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U of I warns employees to stay neutral on abortion or risk prosecution

University of Idaho campus
A file photo of University of Idaho

The University of Idaho is warning its employees that promoting abortion, or providing contraception in some cases, could result in imprisonment, fines and a permanent bar from state employment.

In an email sent Friday and obtained by Boise State Public Radio, the university’s office of general counsel said it was summarizing Idaho state laws in an effort to “assist university employees in complying with the restrictions,” noting it was unclear how the laws would be enforced in a “new and evolving legal landscape”.

"The University of Idaho follows all laws. This is a challenging law for many and has real ramifications for individuals in that it calls for individual criminal prosecution," a university spokesperson wrote in an emailed statement Monday.

The restrictions listed stem from a law passed by the Idaho Legislature and signed by Gov. Brad Little in 2021, titled the “No Public Funds for Abortion Act.”

Under it, the email said, the use of public funds and facilities to promote abortion, provide an abortion, counsel in favor of an abortion or to contract with abortion providers, among other activities, are prohibited.

These restrictions apply to university employees, and individuals convicted in violation of the law could face misdemeanor or felony convictions.

"The law (IC §18-8705) states that no public funds 'shall be used in any way to … promote abortion,'" the university said in its emailed statement. "The section does not specify what is meant by promoting abortion, however, it is clear that university employees are paid with public funds. Employees engaging in their course of work in a manner that favors abortion could be deemed as promoting abortion."

In addition to guidance for health care settings, the email said classroom discussions related to abortion “should be approached carefully,” that they have to be related to the class material and that the instructor must stay neutral.

“Academic freedom is not a defense to violation of law,” it said.

The 2021 state law also labeled dispensing of emergency contraception, such as Plan B, as an “abortion-related” activity, barring university health centers from providing it except in cases of rape as defined by Idaho code.

The American College of Obstetricians and Gynecologists writes that while emergency contraception is often confused with medical abortion, it is only effective “before a pregnancy is established.”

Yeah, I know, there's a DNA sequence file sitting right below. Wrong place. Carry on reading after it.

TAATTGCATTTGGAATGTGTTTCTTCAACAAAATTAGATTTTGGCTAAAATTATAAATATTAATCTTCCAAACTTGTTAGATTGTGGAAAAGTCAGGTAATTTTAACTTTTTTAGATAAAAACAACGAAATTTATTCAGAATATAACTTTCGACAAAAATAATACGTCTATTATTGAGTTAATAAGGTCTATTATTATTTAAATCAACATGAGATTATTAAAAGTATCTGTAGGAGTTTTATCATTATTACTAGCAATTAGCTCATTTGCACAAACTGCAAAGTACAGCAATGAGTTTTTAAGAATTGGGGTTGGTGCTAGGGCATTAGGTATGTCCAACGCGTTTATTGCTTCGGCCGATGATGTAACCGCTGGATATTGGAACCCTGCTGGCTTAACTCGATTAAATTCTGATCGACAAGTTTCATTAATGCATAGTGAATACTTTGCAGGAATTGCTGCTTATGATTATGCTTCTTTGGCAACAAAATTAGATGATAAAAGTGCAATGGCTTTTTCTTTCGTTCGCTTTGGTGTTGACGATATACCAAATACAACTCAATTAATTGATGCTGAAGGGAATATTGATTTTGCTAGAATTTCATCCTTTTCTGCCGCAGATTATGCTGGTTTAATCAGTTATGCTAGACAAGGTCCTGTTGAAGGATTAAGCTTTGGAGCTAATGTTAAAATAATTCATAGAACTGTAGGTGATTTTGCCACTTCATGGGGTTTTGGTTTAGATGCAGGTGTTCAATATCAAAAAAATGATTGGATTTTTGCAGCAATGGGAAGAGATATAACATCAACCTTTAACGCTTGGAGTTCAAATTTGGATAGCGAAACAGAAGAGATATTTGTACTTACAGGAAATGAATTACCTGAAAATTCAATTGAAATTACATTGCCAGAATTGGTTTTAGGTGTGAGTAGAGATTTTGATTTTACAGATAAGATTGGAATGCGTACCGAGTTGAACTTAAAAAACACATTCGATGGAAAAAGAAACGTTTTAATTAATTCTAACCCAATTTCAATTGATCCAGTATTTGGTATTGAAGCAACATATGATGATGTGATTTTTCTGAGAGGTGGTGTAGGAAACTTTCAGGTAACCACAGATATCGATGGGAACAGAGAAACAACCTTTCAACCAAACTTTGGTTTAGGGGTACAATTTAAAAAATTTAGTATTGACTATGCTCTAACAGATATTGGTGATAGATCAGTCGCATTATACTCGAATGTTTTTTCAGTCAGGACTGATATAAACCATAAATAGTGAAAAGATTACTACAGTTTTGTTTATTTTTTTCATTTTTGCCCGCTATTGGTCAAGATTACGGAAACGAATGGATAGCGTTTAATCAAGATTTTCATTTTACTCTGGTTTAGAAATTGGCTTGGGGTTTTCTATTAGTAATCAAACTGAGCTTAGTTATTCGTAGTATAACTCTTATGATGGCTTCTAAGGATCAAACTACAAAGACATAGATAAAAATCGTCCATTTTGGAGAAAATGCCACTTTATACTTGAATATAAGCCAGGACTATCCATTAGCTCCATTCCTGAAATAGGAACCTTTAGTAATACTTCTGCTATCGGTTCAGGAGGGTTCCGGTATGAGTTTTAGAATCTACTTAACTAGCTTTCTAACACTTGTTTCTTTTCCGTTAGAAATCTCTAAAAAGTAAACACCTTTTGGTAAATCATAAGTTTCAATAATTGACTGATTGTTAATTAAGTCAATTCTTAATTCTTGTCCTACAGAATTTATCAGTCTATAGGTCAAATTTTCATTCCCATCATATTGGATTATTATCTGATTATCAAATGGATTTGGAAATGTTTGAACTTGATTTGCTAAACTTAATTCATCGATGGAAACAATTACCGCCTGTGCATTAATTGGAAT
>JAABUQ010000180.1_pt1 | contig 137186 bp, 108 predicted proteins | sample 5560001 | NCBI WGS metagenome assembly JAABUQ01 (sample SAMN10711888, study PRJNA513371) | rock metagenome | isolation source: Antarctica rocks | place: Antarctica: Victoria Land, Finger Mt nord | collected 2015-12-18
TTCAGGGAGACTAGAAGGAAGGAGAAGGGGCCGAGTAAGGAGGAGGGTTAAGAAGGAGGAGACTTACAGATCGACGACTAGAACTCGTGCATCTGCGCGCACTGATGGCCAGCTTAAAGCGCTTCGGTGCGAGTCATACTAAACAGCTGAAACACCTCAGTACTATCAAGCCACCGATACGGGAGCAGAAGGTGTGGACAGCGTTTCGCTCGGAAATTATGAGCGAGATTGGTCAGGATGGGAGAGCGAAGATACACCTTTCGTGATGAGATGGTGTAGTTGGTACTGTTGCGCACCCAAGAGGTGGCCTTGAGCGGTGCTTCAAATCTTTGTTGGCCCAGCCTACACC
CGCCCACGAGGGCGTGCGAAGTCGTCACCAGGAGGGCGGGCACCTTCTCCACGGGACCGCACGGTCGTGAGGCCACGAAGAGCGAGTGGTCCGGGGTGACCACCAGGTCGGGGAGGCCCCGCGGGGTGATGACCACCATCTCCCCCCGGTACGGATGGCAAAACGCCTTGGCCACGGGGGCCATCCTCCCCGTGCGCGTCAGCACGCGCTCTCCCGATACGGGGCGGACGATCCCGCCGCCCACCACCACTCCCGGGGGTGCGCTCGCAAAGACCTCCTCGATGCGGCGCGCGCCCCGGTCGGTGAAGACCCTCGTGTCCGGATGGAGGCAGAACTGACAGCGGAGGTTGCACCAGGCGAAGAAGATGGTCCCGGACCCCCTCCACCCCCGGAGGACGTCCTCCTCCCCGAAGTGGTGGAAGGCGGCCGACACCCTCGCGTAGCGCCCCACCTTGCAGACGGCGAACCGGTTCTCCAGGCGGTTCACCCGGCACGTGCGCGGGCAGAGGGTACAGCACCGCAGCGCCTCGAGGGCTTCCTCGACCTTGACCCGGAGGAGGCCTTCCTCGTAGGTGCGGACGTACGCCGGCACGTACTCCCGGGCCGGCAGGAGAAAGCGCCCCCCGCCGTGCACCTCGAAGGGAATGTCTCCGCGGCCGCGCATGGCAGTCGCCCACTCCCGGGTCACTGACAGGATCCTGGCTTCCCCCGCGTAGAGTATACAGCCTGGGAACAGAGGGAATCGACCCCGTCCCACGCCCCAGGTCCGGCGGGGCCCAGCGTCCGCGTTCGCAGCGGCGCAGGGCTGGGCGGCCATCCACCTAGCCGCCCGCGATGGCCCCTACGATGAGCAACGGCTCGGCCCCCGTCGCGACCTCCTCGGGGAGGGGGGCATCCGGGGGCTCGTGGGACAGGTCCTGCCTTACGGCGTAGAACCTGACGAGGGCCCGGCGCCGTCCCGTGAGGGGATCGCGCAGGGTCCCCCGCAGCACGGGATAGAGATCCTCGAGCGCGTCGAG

Access to any contraception through the university will be limited, except for condoms to help prevent the spread of sexually transmitted diseases and birth control provided by licensed health care workers at the student health center.

That’s because the general counsel said another section of Idaho code, prohibiting anyone other than a licensed physician from facilitating an abortion or the prevention of conception, is “unclear and untested in the courts.”

“Since violation is considered a felony, we are advising a conservative approach here, that the university not provide standard birth control itself,” the email stated.

Planned Parenthood Great Northwest, Hawai'i, Alaska, Indiana, Kentucky commented Monday on this decision, saying the announcement was part of a larger effort to weaken birth control access.

"These attacks on birth control are not theoretical. They are already happening," Rebecca Gibron, the CEO of the regional Planned Parenthood branch, said in a press release.

"And the University of Idaho's new policy is just the latest example of extremists and draconian laws threatening to strip us of all control over their reproductive health care."

University employees are allowed to direct students to information related to abortion outside the university, but must stay neutral on the topic, the email said.

Idaho’s near-total abortion ban went into effect last month, though a federal judge temporarily blocked its implementation in relation only to abortions provided in emergency rooms.

James Dawson contributed reporting for this story.

Editor's note: This post has been updated with statements from the University of Idaho and Planned Parenthood.

Find reporter Rachel Cohen on Twitter @racheld_cohen

Copyright 2022 Boise State Public Radio

I cover environmental issues, outdoor recreation and local news for Boise State Public Radio. Beyond reporting, I contribute to the station’s digital strategy efforts and enjoy thinking about how our work can best reach and serve our audience. The best part of my job is that I get to learn something new almost every day.

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